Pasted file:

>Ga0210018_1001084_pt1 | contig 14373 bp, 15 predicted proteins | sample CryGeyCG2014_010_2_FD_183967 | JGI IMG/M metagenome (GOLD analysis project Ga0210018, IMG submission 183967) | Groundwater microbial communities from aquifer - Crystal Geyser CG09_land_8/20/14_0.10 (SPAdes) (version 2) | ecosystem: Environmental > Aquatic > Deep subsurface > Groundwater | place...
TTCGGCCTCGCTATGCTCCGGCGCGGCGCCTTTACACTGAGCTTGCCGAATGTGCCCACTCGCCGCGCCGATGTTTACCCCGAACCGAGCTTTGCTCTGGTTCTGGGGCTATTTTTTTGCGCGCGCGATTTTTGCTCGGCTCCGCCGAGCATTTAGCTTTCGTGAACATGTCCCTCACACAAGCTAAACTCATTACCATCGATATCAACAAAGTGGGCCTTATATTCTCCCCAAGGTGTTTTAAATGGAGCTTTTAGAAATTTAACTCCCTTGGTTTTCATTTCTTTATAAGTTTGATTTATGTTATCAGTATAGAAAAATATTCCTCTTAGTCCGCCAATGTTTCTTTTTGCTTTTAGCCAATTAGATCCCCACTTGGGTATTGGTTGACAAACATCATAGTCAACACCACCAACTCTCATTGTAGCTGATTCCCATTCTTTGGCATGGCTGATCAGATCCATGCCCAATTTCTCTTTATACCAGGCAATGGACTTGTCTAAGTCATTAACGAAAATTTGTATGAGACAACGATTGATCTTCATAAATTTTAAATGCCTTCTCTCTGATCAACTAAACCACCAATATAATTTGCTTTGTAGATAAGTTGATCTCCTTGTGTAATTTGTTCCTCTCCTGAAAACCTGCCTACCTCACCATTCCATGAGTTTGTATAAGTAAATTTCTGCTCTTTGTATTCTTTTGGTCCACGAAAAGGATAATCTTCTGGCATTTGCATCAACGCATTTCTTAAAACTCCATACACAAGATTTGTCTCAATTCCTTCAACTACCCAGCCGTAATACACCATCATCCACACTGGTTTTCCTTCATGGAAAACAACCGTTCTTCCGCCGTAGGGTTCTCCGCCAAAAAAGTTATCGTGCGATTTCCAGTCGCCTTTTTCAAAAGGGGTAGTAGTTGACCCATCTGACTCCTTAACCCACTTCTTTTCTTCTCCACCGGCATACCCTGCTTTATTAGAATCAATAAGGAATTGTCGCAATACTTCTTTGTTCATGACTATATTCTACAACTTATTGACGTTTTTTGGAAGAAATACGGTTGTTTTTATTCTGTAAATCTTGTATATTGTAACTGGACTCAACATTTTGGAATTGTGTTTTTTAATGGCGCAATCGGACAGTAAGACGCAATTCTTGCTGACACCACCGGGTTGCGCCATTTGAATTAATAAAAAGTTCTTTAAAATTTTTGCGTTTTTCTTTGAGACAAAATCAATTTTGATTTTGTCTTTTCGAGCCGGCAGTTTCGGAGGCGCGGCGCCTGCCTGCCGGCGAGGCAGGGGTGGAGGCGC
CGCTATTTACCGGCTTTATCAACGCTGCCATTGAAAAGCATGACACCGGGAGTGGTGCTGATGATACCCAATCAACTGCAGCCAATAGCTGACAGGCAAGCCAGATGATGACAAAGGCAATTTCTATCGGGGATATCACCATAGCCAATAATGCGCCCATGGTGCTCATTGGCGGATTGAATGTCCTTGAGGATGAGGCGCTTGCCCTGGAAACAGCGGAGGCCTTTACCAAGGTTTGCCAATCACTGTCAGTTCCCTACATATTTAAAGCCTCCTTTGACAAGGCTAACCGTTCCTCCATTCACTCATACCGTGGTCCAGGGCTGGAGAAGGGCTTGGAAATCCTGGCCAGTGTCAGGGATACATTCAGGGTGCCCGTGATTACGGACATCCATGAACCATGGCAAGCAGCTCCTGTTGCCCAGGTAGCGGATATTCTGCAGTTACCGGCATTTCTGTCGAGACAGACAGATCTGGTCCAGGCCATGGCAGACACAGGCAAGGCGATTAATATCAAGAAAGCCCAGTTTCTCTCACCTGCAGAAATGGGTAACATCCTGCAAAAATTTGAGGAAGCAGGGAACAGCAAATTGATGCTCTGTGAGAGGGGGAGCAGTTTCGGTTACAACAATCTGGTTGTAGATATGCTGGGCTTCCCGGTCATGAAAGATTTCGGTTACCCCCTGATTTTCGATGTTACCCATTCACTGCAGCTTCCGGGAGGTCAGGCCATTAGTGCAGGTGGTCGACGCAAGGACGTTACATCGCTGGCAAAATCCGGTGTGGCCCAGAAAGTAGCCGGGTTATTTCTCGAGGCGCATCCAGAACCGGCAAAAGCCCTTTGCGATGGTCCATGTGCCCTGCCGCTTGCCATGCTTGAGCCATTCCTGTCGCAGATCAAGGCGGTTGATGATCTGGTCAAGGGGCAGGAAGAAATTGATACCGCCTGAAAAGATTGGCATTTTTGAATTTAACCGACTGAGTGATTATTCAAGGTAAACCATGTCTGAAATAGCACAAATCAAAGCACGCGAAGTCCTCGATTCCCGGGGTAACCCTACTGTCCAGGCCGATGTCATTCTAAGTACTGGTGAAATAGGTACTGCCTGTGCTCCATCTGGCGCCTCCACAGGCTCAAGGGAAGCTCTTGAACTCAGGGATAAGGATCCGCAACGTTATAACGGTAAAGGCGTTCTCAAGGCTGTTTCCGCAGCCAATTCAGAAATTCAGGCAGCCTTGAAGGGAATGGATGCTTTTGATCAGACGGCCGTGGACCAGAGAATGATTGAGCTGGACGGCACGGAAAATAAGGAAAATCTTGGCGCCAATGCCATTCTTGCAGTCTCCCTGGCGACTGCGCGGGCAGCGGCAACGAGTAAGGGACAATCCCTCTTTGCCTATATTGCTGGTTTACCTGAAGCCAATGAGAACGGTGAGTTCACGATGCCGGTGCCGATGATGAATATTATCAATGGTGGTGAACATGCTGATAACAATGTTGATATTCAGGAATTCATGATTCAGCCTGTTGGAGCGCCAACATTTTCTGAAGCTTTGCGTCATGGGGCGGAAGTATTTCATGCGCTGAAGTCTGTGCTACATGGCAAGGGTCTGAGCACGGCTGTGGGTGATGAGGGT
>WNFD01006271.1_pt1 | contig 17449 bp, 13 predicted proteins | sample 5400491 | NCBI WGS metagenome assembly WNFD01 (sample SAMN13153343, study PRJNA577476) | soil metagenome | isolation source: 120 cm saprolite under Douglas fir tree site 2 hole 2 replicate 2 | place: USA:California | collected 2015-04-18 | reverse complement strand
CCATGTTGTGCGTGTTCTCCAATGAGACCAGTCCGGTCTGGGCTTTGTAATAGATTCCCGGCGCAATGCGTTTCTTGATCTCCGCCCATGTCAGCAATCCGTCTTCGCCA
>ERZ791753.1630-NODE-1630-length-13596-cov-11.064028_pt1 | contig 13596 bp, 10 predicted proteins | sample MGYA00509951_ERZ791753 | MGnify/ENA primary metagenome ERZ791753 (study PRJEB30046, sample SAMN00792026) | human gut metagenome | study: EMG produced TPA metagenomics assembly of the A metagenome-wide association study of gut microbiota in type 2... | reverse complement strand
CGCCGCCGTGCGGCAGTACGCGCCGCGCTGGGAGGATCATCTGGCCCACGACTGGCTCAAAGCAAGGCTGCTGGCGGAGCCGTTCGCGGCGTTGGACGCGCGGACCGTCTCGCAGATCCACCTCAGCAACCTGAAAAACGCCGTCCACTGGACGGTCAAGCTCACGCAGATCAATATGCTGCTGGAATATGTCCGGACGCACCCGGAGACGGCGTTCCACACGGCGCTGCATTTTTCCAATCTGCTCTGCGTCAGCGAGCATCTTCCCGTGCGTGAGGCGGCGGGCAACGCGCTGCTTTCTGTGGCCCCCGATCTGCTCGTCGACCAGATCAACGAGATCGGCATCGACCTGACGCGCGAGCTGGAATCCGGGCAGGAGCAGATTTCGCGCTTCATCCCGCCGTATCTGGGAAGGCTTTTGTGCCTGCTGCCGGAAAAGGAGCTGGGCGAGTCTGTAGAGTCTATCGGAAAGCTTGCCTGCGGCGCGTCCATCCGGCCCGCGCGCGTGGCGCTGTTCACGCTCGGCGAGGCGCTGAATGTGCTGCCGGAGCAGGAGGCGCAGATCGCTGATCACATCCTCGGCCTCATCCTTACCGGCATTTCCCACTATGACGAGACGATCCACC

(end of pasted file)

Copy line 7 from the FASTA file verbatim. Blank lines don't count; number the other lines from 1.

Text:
CGCCGCCGTGCGGCAGTACGCGCCGCGCTGGGAGGATCATCTGGCCCACGACTGGCTCAAAGCAAGGCTGCTGGCGGAGCCGTTCGCGGCGTTGGACGCGCGGACCGTCTCGCAGATCCACCTCAGCAACCTGAAAAACGCCGTCCACTGGACGGTCAAGCTCACGCAGATCAATATGCTGCTGGAATATGTCCGGACGCACCCGGAGACGGCGTTCCACACGGCGCTGCATTTTTCCAATCTGCTCTGCGTCAGCGAGCATCTTCCCGTGCGTGAGGCGGCGGGCAACGCGCTGCTTTCTGTGGCCCCCGATCTGCTCGTCGACCAGATCAACGAGATCGGCATCGACCTGACGCGCGAGCTGGAATCCGGGCAGGAGCAGATTTCGCGCTTCATCCCGCCGTATCTGGGAAGGCTTTTGTGCCTGCTGCCGGAAAAGGAGCTGGGCGAGTCTGTAGAGTCTATCGGAAAGCTTGCCTGCGGCGCGTCCATCCGGCCCGCGCGCGTGGCGCTGTTCACGCTCGGCGAGGCGCTGAATGTGCTGCCGGAGCAGGAGGCGCAGATCGCTGATCACATCCTCGGCCTCATCCTTACCGGCATTTCCCACTATGACGAGACGATCCACC